1. It’s been a while since I did one of my round-up posts like this, I know, and I think it may well be because I’ve mastered the art of taking what should be a one-line post and making it into a whole paragraph. Perhaps a career in newspaper writing awaits? (Premonition: the King Tut exhibition in London beginning this week, plus the eye make-up Amy Winehouse wears, will surely lead some idiot to claim that ‘the Egyptian look has never been hotter!’, or some such page-filling piffle).
2. Speaking of whom, a joke I heard the other day:
Q: What’s Amy Winehouse’s favourite tube station?
A: High Barnet.
3. I find myself, as ever, watching very little TV for fun, and the vast majority of it is imported (Heroes, Flight of the Conchords, Californication, and 30 Rock, to name the majority of my preferred shows). Is there anything on any of the Freeview channels I’m missing out on? Do let me know…
4. Oh, for god’s sake.
5. Nanowrimo progress is very slow indeed, but I’m not giving up yet. Will certainly beat last year’s effort, but that’s hardly a push, I know…
6. Told you (in this post earlier today) that I’d make up for lost time. Should be six posts in one day by the time I’m done. Prolific, I know (though you know there could be a connection between this brag and the comment in point 5, above. Fortunately, I’m too stupid to be able to make any kind of correlation).
7. Want to go and see Steven Poliakoff talking about writing and stuff? Well, it’s next Monday in London, and free – click here for more info. I’m going, do let me know if you will be too…
8. Now, I don’t want to sound like an old fuddy-duddy (well, the use of the phrase ‘fuddy-duddy’ is always a headstart, but you know what I mean), but isn’t the whole ‘lolcatz’ meme a bit like ‘All Your Base Are Belong To Us’? By which I mean, it’s kind of incomprehensible and inaccessible to the general reader, not actually as wildly funny as some people seem to think, and may well out of favour by the time I’ve posted this…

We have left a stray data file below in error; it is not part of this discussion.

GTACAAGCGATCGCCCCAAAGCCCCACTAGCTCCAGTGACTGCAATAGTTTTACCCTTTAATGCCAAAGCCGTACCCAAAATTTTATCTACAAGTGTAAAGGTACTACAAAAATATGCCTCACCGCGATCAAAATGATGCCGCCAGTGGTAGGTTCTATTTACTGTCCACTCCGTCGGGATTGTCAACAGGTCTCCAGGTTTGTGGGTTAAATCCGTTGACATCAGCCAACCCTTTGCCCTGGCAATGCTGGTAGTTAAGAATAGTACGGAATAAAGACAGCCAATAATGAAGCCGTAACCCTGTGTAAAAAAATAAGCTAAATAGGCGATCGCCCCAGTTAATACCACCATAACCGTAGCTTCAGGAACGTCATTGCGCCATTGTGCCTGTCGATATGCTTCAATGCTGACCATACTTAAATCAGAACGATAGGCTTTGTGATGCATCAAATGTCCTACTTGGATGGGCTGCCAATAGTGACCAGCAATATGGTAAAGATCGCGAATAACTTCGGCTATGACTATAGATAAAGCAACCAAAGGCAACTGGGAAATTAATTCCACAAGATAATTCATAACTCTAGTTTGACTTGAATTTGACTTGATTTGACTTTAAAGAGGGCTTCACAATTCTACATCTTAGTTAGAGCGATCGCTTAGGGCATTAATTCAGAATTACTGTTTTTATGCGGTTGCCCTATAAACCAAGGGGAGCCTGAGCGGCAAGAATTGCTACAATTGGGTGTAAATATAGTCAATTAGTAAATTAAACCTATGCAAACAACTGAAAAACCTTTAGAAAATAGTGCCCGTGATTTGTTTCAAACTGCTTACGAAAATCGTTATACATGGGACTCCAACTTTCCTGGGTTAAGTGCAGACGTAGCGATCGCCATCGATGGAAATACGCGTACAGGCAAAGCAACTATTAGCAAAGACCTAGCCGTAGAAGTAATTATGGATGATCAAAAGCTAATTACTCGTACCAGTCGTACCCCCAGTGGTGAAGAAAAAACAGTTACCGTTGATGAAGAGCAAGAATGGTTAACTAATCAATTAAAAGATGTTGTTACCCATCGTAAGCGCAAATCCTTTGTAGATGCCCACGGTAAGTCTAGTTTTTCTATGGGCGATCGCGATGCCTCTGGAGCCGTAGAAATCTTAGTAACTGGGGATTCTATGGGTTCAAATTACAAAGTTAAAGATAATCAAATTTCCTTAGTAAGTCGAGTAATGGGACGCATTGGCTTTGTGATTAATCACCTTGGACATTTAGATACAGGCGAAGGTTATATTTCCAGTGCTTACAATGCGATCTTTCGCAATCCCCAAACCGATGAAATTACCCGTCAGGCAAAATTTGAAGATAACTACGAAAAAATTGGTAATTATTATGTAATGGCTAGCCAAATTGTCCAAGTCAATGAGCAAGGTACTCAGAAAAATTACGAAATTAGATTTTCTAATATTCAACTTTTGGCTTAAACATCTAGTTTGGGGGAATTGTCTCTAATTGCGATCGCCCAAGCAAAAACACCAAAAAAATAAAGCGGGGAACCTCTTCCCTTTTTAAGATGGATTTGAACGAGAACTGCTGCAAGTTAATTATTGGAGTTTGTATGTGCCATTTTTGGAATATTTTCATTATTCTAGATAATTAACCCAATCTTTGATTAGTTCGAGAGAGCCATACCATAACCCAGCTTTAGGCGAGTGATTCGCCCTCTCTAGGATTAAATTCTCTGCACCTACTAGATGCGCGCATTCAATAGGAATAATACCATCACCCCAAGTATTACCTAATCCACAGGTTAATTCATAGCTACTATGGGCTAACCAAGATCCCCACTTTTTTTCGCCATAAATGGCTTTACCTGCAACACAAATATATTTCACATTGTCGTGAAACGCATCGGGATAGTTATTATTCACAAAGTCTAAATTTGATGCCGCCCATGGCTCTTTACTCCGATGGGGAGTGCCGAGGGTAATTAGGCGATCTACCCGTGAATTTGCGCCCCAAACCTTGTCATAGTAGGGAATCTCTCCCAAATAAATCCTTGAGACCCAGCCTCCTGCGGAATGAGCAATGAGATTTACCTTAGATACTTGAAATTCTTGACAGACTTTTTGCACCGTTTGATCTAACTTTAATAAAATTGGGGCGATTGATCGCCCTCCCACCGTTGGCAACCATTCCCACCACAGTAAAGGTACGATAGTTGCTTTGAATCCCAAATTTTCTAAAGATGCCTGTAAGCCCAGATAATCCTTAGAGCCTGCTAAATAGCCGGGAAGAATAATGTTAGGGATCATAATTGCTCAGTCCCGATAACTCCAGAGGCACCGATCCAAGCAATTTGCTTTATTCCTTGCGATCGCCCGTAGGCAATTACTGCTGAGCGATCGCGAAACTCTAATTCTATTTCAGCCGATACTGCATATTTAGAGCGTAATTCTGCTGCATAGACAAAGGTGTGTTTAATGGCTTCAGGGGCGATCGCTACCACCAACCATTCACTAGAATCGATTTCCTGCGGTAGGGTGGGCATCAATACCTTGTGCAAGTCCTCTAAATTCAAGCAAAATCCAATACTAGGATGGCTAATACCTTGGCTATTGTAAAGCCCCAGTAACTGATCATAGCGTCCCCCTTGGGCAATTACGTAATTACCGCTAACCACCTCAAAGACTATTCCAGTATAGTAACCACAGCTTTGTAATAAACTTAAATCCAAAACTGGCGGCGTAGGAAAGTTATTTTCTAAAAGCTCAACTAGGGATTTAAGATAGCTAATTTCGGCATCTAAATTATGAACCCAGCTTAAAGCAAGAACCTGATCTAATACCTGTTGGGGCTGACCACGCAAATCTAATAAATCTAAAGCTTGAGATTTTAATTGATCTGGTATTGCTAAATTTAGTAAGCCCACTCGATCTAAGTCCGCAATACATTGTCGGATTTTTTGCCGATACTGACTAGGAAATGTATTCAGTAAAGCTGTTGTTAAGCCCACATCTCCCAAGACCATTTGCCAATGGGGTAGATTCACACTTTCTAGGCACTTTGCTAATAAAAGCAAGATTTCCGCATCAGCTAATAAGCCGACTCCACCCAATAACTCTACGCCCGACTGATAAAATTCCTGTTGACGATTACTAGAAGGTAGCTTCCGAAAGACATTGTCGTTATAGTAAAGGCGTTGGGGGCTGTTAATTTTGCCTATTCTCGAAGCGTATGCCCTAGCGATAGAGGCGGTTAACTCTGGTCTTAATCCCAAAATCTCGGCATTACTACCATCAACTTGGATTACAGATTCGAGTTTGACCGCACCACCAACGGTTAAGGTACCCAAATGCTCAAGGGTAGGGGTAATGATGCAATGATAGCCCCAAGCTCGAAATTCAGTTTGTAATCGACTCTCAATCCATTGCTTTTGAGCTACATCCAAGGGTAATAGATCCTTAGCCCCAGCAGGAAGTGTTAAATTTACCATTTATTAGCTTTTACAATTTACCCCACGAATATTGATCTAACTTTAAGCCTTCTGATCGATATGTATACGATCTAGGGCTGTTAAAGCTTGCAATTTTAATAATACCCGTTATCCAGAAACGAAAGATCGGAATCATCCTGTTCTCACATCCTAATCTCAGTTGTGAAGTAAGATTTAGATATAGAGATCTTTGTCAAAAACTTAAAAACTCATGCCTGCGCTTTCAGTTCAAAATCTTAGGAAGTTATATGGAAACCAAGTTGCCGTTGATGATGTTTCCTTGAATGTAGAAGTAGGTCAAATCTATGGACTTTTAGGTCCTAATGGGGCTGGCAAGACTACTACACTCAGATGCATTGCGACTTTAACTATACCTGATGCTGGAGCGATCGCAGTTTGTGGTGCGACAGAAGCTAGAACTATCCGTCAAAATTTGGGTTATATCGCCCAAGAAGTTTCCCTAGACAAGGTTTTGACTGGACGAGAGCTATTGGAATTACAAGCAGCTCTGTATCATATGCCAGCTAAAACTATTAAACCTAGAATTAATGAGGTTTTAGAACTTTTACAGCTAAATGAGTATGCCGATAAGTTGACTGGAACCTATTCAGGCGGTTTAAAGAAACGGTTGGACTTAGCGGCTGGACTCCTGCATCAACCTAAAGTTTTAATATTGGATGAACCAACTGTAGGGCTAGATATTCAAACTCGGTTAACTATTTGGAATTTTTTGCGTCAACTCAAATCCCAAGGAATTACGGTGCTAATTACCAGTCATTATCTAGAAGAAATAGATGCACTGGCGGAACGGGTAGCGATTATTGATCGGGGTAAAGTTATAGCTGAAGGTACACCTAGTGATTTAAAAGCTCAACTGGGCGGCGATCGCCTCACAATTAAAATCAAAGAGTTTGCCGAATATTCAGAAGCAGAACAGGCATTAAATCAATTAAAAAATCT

9. Due to the techy hassles over the past few days, I was unable to post my usual Remembrance Day thoughts, which appears to have become a semi-tradition for me. So, in the spirit of ‘better late than never’, I’d like to post the following, which is a transcript of an interview which forms the opening and close of Roger Waters’s album ‘Amused to Death’. The dialogue’s taken from an interview with Alfred ‘Alf’ Razzell, who was a member of the Eighth Batallion of the Royal Fusiliers during WWI.
He was born in 1897, so he would have been in his teens during the events he describes – Alf talks in measured, grandfatherly tones of his time in the WWI trenches, and the last line (where he figures out the number of years) never fails to hit me like a kick to the stomach… For, I like to think, the best possible reasons.
“Two things that have haunted me most are the days when I had to collect the paybooks; and when I left Bill Hubbard in no-man’s-land.
I was picked up and taken into [the German] trench. And I’d no sooner taken two or three steps down the trench when I heard a call, ‘Ooh, hello Razz, I’m glad to see you. This is my second night here,’ and he said ‘I’m feeling bad,’ and it was Bill Hubbard, one of the men we’d trained in England, one of the original battalion.
I had a look at his wound, rolled him over; I could see it was probably a fatal wound. You could imagine what pain he was in, he was dripping with sweat; and after I’d gone about three shellholes, traversed that, had it been…had there been a path or a road I could have done better.
He pummelled me, ‘Put me down, put me down, I’d rather die, I’d rather die, put me down.’ I was hoping he would faint. He said ‘I can’t go any further, let me die.’ I said ‘If I leave you here Bill you won’t be found, let’s have another go.’ He said ‘All right then.’ And the same thing happened; he couldn’t stand it any more, and I had to leave him there, in no-man’s-land.”
Years later, I saw Bill Hubbard’s name on the memorial to the missing at Arras. And I… When I saw his name, I was absolutely transfixed. It was as though he was now a human being instead of some sort of nightmarish memory that I’d had of leaving him all those years ago.
And I felt relieved. And ever since then I’ve felt… happy about it, because always before, whenever I thought of him, I was searching myself; “Was there something else that I could have done? And that always sort of worried me. But having seen him, and his name in the register; As you know in the memorials there’s a little safe, and there’s a register in there with every.. every name… And seeing his name and his name on the memorial.. It sort of lightened.. lightened my heart, if you like.”
“When was it that you saw his name on the memorial?”
“Ah, when I was eighty-seven…Ah, that would be the year, ninety f…eighty-four, nineteen eighty-four.”